24 JANUARY 1891, Page 6


lr HE Bishop of Wakefield, in a very fair and moderate • letter published in another column, says that he does not share our perplexity at "consciences more scandalised by private sin than by public, although the consequences of the public sin may be infinitely more disastrous. But he omits one main element of our perplexity, which was that Nonconformist ministers should be more scandalised by private sin for which they were in no way responsible, and which could not in any sense have been regarded as countenanced by them, than they are by public sin for which all those who supported the policy which resulted from it were quite certainly more or less responsible. We do not know that we either formed or expressed any opinion as to which of the two classes of sin was the more hateful, and we should be prepared to insist that whichever of the two was really the more guilty, ought to be, whether it is or is not, the more hateful. But we did say that we thought any clear-headed man who had to choose between the one class of sin, with its infinitely more widely ramified and disastrous conse- quences, and the other, relatively at least, limited in extent, would not or should not feel any certainty as to which was the more puiRy. Hatefulness is a very subjective affair, and depends in a very considerable degree on the complex motives which may or may not be imputed to the individual agent. We will undertake to say that any clever novelist,—Mr. Justin McCarthy, for instance,—would be perfectly competent to delineate either the one sin or the other so as to make it look much the more hateful of the two,—so dressing it up in circumstance as to make either of the two appear, on the one hand, the pro- duct of malignant selfishness, or, on the other hand, the almost inevitable consequence of hasty passions not wholly unmingled with a certain amount of disin- terested emotion. The true question for politicians is, not which is the more hateful act, which we hardly have the means of deciding till we know the mixed motives by which even the most guilty acts are determined, but for which of the two those who have been - the poli- tical supporters of the Irish leaders in their demands are most clearly responsible, and from which of the two, therefore, they are most bound in conscience to separate themselves publicly. Now, our contention was and is, that all who lend support to the Irish Home-rule Party are more or less identified with the means used by that party, and boasted of by that party, for the attainment of its ends ; while it seems quite impossible to hold them responsible for the evil conduct in private life by which the careers of the leaders may have been marked, The Bishop of Wakefield says that a man who breaks the Eighth Com- mandment to cause a rise of rents amongst miserable Irish tenants is not so hateful as a man who violates a trust ; not so hateful as afraudulent trustee, who commits a breach of trust to provide his own family with the means of living. That seems to us altogether to depend on the motives mixed up in the two cases. Fraudulent trustees have been painted before now so that no reader of their story could help palliating their sin, and hoping for their moral recovery. And Jacobins have been painted before now so that no one would entertain the slightest hope of such a recovery. Of course, where you really believe the disinterested motive to have been in the ascendant, you can excuse what you nevertheless utterly condemn. But the disin- terested motive may have been, and often has been, in the ascendant in the act of a fraudulent trustee. There is no knowing where the sophistry of the human heart will not contrive to place some disinterested motive in the ascendant. Of such matters we are not competent judges. We are competent judges as to the amount of guilt we should ourselves incur by supporting a party leader who boasts of acts of this kind, and what we incur by leaving the Irish Party to choose for themselves Whether they will or will not follow a leader who has disgraced him- self by private misconduct of the worst kind. In the former case, we give a very clear sanction to the politica policy adopted. In the latter case, we give no sanction whatever to the private vices of the leader whom the Irish Party choose to support.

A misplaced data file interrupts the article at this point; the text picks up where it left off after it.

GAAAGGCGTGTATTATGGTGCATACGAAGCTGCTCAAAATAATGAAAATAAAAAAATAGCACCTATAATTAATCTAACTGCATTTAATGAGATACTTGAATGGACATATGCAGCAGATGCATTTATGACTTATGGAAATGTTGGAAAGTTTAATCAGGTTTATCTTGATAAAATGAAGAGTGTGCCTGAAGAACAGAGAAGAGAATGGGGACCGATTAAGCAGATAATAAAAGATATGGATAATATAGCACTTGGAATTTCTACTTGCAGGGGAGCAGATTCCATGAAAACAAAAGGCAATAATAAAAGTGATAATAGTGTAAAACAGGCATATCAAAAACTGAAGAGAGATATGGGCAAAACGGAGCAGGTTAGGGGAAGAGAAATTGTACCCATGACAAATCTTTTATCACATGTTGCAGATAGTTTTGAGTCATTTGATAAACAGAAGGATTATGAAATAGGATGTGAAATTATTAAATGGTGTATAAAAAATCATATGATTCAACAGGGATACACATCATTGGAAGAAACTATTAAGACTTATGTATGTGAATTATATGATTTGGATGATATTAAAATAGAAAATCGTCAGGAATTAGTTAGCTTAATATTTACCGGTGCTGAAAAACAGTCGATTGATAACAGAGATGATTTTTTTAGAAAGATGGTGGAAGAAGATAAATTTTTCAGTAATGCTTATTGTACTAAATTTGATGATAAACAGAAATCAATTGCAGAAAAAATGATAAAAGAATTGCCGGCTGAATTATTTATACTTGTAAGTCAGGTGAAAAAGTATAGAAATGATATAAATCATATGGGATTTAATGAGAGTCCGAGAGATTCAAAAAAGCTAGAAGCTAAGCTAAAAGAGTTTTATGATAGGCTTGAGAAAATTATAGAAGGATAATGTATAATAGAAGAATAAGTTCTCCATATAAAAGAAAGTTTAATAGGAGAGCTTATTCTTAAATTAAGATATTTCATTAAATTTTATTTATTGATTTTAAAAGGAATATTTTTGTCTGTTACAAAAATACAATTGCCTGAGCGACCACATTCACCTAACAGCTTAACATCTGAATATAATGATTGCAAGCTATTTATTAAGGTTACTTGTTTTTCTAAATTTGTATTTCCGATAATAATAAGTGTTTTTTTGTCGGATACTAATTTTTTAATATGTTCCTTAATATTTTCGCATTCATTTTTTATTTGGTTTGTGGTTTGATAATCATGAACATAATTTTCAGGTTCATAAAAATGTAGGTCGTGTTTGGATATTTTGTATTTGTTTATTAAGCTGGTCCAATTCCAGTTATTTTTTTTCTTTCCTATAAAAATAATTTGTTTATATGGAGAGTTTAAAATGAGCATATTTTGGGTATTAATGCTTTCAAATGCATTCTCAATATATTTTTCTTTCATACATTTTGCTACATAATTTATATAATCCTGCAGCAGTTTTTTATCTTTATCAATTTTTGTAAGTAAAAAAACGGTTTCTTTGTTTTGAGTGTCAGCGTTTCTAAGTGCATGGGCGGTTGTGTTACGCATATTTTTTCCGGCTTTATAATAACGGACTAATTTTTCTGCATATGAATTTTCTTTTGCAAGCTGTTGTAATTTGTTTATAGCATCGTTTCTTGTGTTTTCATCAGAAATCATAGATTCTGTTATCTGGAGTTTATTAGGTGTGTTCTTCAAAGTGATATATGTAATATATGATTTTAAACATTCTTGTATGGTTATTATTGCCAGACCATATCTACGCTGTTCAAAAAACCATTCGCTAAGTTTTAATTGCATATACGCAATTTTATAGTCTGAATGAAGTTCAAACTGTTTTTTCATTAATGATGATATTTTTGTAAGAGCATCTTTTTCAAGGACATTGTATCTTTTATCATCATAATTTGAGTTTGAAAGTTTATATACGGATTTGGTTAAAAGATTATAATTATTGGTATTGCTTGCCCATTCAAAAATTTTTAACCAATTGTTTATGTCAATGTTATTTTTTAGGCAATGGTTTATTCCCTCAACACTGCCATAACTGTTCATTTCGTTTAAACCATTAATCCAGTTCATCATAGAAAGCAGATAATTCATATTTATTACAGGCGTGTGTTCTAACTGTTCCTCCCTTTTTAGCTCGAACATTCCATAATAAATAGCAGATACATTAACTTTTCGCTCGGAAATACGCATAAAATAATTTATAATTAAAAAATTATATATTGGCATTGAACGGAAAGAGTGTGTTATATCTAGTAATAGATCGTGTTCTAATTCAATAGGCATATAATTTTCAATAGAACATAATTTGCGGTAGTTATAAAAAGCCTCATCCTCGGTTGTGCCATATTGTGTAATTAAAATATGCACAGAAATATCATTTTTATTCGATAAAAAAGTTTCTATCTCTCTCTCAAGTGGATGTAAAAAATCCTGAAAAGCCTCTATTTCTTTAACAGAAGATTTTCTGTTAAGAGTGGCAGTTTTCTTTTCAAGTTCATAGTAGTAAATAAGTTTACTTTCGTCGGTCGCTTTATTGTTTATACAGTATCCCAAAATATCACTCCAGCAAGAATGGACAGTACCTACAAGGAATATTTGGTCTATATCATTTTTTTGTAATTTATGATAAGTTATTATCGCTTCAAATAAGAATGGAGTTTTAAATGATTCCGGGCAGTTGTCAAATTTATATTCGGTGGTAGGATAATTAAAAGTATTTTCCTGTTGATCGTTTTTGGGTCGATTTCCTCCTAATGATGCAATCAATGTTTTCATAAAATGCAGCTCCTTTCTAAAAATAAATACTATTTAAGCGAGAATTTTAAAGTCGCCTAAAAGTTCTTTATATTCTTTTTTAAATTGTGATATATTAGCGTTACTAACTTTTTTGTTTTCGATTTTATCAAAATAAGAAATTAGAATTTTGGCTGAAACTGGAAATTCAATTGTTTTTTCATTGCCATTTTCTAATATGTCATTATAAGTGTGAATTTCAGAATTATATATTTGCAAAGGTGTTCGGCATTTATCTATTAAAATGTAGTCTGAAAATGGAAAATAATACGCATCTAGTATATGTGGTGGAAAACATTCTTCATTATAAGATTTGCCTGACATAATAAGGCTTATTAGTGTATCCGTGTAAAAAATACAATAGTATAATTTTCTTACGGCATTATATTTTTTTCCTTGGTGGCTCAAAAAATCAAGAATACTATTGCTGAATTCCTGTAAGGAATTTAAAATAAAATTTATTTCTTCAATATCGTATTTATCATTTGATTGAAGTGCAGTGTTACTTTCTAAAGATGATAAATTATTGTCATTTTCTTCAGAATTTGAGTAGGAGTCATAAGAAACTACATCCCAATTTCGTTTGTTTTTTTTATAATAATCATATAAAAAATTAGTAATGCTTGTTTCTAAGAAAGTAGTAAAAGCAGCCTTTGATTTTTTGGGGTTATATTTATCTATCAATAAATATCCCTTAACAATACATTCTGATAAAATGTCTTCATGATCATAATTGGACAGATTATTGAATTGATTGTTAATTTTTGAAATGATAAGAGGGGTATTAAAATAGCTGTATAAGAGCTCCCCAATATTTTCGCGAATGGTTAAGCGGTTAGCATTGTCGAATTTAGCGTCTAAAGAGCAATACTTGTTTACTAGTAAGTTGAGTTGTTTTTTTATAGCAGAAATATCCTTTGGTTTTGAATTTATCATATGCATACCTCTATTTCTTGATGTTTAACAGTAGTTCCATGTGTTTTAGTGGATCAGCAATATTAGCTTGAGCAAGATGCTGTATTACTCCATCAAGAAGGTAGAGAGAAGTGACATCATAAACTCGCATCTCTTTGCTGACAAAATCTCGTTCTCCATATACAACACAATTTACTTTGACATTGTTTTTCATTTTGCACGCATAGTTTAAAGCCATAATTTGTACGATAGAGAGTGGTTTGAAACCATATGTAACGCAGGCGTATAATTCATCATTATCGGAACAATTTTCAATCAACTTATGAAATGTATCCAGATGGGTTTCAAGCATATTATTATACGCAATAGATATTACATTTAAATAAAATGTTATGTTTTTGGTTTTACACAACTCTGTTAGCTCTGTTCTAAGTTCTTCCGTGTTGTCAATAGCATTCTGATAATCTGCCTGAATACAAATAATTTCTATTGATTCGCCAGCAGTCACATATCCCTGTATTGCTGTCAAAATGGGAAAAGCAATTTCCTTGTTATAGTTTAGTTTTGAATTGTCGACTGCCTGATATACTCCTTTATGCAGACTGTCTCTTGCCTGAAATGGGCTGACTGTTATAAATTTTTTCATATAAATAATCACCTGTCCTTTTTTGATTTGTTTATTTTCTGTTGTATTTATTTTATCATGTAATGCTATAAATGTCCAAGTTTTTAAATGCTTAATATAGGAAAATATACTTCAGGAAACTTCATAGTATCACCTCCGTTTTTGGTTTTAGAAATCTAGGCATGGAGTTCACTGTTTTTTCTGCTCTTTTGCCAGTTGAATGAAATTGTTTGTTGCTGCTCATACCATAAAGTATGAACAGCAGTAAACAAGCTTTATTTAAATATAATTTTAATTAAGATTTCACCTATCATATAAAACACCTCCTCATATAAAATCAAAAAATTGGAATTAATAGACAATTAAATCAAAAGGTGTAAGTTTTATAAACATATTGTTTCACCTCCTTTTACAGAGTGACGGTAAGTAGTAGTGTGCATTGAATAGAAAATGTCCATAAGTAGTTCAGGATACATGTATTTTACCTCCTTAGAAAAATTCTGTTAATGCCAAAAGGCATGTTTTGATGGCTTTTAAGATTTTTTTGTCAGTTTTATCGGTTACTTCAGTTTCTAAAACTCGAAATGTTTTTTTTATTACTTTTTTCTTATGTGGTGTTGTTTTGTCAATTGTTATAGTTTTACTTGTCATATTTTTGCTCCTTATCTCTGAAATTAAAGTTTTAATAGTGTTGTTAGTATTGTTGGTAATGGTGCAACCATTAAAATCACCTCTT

Besides, it is precisely those acts which, being intrinsi- cally wrong, and the prolific source of further wrong, are least superficially "hateful,"—least " hateful" to the popular and ordinary imagination,—against which it is most needful to utter a decisive and effective protest. The really hateful acts produce their own effect in the world, and inevitably lower the moral and political influence of the men who do them ; but the immoralities over which it is possible to throw a colourable appearance of disinterested- ness are precisely those which do most harm in the world and are most likely to corrupt others. In the singularly able and elaborate letter which the Rev. W. Arthur sent to Wednesday's Times, that great Nonconformist leader says most truly, that what the Irish revolutionaries want of the Nonconformist conscience is not at all to palliate, or even so much as tolerate, the crimes which are committed as the consequence of the " Boycotting " orders or "Plan of Campaign" orders of Mr. Parnell and his lieutenants, but to lend a certain amount of influence and respectability to the names of the Irish leaders and organisers who do not themselves carry out or even locally apply the prin- ciples which in the abstract they lay down. All that , Parnollism sought "from the Protestant clergy," says Mr. Arthur, "was certificates of good character for the instigators,—not, indeed, certificates of past good character ; that point might be omitted or glossed over ; but bold, clear certificates of good conduct for the future, upon which portion of the history of their ornaments, Par- nellism held them bound to store their minds with unimpeachable information. And unimpeachable their information as to the future of Mr. Parnell in particular was." "Prom them the last 'thing that Parnellism would ask for, would be to apprbve of crime. That once frankly done by them, their usefulness to instigator, organiser, per- petrator, was gone. What all these want from Christian ministers is to lend them respectability, and to get them power. As to the use to be made of that power, they can see to that. While employed in getting them the power, the more respectable detestation of crime you show, the better their chances, the worse those of their victims." Now, this is precisely the point which so much excited our wonder,—namely, that the Nonconformist conscience should assume an attitude towards Mr. Parnell's vices which could hardly be expected to press with any sort of weight on the actual discouragement and retributive punishment of those vices, while it refused to take up an attitude towards Mr. Parnell's and his colleagues' public sins which must have had the effect of seriously dis- couraging and circumscribing the moral contagion of those sins. So long as the Nonconformist Conscience approved of Mr. Gladstone's co-operation with the author of the "Boycotting" policy and the authors of the "Plan of Cam- paign" policy, and spoke of these gentlemen with respect, anticipating for them, as Mr. Arthur says, all sorts of future credit as regards the moderation of their statesmanship, it did all in its power to lend them respectability and in- fluence, and, indeed, to do for them what it would be utterly out of its power to do if it expressed the smallest sympathy with crime, and did not when occasion offered pour forth its abstract detestation of crime. As Mr. Arthur tells us, the Nonconformist clergy are not wanted to absolve the poor wretches who commit the crime ; they are not wanted to find excuses for the organisers who wink at it ; they are not wanted even to give a •clean bill of health to the leaders who declare a policy which leads as surely to crime as temptations scattered liberally among weak, pleasure-loving mortals lead to vice. What they are wanted for is just to establish the habit of looking for good behaviour from the Irish leaders in the, future, to lead the way in pro- phesying smooth things for the Irish revolution, to give the pass-word which shall introduce these gentlemen with their terribly blotted past to the sympathy and favour of the electors of the present. And this is what the Nonconformists of Mr. Price Hughes's way of thinking have freely done. They have trusted to their imagination for their auguries of the future. They have conveniently ignored the only records on which such creatures as we are, are justified in anticipating the future. And we must deliberately say that it seems to us, on the whole, rather more probable that Mr. Parnell's private life in future will be stainless and pure, than that, if he or his colleagues are given the chance of governing Ireland, their public life for the future will be wise, magnanimous, and just.